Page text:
Programmatically analyzing IL code

  • Thread starter robert_m_hooker
  • Start date



Hi All,

I'm attempting to write a very basic 'Assebmly standards & policies
checker' for in-house use. This tool would open an assembly, and scan
it for a handful of specific conformance issues we need to adhere too.
Essentially, I'd be scanning the assembly for specific groups of IL
codes and specific calls into other assemblies.

Looking at the many many 'decompiler' tools out there - I can see that
this sort of thing is possible, since they do it (plus far far more -
like actually decompiling, which I don't want or need).

Does anyone know of any sample source code, or reference materials that
will help get me started? Reflection.Emit looked promising, but that
seems to be for creating assemblies - rather than analyzing existing

Sample sourcecode for a 'very basic decompiler' would be ideal, since
it would have exactly what I'm after probably...

Any help would be MUCH appreciated!



Tomer Gabel

You might be trying to do the 'wrong thing.' Why are you trying to work an
actual IL? Wouldn't it be easier to work on the source level -- there are
terrific automatic tools to help you do just that (like FxCop which Lou

If you're adamant about parsing IL, you might want to do some research into
..NET diassemblers (there might be an integrable diassembler package, or a
freely available IL parser) or just write your own parser. IL isn't all that
complex - certainly easier than parsing C# - but don't expect it to be a
piece of cake.

Greg Young

There are a couple pre-done IL parsers. MS Research has one if you want to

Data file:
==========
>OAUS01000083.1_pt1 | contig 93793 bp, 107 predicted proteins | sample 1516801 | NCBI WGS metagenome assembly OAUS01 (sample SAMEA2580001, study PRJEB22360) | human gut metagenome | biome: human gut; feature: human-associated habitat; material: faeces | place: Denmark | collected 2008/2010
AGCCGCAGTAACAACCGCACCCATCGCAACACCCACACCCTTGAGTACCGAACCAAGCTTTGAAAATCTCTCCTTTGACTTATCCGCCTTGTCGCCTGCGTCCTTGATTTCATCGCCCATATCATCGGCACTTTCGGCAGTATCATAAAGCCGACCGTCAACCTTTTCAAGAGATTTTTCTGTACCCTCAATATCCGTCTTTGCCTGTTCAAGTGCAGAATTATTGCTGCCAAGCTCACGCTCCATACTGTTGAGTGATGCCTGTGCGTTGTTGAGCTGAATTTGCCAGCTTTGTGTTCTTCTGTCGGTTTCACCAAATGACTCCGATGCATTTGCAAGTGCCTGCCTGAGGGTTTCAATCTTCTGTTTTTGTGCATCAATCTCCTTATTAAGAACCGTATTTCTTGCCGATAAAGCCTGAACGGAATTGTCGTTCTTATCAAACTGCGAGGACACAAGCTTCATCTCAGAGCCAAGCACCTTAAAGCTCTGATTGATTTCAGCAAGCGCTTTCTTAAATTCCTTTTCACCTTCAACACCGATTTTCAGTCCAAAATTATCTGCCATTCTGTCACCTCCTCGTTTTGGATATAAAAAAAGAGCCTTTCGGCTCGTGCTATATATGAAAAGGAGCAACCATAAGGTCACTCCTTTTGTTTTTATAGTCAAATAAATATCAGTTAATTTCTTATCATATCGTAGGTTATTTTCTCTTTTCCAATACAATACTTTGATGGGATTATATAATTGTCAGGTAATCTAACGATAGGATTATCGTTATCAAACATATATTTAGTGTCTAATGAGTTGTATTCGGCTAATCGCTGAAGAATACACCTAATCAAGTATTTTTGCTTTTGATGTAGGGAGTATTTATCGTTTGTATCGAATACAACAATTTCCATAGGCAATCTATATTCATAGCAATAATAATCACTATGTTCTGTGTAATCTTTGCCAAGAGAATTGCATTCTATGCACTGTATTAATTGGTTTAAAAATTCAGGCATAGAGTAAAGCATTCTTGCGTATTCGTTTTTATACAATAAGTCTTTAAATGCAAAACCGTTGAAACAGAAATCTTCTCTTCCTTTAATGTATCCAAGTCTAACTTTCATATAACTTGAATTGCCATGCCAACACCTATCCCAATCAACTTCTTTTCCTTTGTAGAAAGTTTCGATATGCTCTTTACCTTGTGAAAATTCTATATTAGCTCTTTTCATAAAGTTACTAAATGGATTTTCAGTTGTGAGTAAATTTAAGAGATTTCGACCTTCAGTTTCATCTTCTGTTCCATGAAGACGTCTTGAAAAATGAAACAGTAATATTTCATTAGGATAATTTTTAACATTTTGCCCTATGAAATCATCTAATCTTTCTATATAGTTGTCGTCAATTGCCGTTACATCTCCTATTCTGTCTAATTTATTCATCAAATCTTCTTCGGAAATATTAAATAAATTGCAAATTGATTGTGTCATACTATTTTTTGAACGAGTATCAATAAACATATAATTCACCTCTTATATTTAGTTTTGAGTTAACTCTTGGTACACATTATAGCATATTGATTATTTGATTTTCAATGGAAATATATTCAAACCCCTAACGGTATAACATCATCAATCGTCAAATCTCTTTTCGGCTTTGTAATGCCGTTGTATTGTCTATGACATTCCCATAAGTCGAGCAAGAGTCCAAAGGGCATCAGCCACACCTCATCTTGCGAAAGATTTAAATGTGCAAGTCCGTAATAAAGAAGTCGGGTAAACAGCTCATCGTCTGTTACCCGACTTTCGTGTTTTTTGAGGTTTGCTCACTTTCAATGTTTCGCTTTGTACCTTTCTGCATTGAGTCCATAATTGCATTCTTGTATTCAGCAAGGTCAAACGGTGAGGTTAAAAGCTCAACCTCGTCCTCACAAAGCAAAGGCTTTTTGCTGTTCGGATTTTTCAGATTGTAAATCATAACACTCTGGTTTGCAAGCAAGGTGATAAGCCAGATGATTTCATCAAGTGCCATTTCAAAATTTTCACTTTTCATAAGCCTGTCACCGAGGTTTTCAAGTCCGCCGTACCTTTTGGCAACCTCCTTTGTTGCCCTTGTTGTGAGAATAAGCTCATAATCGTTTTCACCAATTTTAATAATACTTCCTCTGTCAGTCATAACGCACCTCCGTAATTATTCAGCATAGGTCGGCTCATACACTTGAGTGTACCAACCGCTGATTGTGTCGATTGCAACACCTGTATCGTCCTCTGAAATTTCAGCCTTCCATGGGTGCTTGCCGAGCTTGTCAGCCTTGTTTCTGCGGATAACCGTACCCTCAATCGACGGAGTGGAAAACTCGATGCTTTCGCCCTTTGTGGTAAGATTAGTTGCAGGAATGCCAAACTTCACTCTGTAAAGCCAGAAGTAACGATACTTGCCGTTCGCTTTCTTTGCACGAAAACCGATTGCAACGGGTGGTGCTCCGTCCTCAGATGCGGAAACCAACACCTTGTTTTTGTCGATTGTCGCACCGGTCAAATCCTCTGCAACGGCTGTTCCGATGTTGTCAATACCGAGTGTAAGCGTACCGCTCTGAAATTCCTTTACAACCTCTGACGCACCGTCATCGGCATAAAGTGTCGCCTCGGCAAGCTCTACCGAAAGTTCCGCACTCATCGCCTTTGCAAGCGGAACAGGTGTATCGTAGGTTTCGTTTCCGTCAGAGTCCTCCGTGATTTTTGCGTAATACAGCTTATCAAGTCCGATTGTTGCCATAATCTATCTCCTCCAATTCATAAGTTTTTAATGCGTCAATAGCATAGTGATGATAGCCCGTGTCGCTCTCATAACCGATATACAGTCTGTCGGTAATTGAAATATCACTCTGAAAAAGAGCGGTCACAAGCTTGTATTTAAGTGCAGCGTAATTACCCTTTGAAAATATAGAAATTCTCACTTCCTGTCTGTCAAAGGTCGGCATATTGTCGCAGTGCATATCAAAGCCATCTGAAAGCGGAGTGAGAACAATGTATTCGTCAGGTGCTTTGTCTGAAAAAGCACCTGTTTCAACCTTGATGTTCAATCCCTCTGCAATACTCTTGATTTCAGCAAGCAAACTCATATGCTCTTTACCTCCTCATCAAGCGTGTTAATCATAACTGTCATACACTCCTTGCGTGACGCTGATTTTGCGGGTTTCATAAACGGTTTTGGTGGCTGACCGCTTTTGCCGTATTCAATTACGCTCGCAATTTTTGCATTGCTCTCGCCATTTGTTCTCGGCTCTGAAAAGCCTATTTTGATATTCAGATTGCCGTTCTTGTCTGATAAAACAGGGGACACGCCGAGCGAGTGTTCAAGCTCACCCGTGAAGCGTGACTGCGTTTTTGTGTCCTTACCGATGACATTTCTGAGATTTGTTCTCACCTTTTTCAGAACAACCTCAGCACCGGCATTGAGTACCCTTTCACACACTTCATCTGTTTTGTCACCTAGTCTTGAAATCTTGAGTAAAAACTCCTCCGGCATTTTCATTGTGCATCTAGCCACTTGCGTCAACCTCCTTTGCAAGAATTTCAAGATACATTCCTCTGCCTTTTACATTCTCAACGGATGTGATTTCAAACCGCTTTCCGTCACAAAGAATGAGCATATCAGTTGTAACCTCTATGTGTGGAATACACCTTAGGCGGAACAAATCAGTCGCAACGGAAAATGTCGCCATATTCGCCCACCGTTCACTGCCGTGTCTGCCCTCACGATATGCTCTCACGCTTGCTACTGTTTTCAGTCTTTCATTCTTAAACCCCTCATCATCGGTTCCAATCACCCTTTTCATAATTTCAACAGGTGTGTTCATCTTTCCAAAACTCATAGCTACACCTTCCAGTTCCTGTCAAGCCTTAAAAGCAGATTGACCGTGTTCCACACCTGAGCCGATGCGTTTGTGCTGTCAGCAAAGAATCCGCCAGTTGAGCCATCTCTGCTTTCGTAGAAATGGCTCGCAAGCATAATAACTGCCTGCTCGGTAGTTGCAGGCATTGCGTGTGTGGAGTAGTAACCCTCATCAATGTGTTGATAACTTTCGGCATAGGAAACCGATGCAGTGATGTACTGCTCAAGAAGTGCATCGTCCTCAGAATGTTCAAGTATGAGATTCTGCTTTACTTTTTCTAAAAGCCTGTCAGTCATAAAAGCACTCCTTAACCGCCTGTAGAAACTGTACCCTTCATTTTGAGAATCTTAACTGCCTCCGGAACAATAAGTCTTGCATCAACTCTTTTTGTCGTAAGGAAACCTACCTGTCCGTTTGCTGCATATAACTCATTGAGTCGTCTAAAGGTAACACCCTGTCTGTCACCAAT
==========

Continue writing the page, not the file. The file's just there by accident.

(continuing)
use F#, the mono project also has a really nice one.

I would however think FxCop can be used for this.


Thanks all for your replies.

Unfortunately, we don't think we can use FxCop, or any other source
level tool, since the assemblies we need to analyze are not 'ours'.
They are written externally, to work with our system, but we need to
programmatically verify that they are - and are not - calling certain
methods of ours and in certain orders etc. We'll potentially need to do
this verfification "live" and "in the field" so to speak, on a end
users machine (rejecting the assembly if it 'fails').

I've searched for the 'pre-done' IL parsers - F# and the mono project
one. I'm not having any luck finding IL parsers though...

Does anyone have any explicit links handy?


Lou Zher

BTW: FxCop is an object-code level tool and works without source code. MSIL
is a lot easier to work with than source code.

If your looking for a disassembler/decompiler, check out Reflector.

If you want to verify live calling order, why not create a logging shim
interface on your code?




Hey Robert,
FxCop doesnt analyze the source files, it parses out the IL and does IL

I've done a lot of work in the area your talking about, and IL anaysis is
the way to go. Otherwise you'd have to write an analysis tool (or parser)
for each language. Since all langs compile to IL, thats your lowest common

FxCop allows you to write custom rules, and you can get at the IL level,
which sounds like what your after. If you need more control over how you
read the IL, you can cut to the chase and use the Microsoft Common Compiler
Infrastrucure dll (Microsoft.Cci.DLL), which ironically is what FxCop uses
behind the scenes (it ships with FxCop).

A sample piece of code that will get your started is :
string fileName = "DotNetThing.dll";
AssemblyNode assembly = AssemblyNode.GetAssembly(fileName);
foreach (TypeNode type in assembly.Types)
foreach (Member member in type.Members)
Method method = member as Method;
if (method != null)
foreach (Instruction inst in method.Instructions)
Console.WriteLine(inst.OpCode.ToString() + " " + inst.Value);

This will load an assembly, dump out the type name, the method name, and
each opcode and corresponding value of the opcode.

If you want to go the opensource and mono route, then you can use a library
called Cecil ( I've used Cecil, but I
ended up switching back to CCI instead. Cecil still has a few bugs and
doesnt play well with all VS2005 assemblies. Its written specifically for
the Mono compiler.

The last option (that i know of) os a library called the Phoenix Framework,
written by Microsoft Research (
Gives you some crazy control over the assembly, its IL, debug symbols, and
all sorts of other stuff. For what i needed it was overkill.

Those are your four best options


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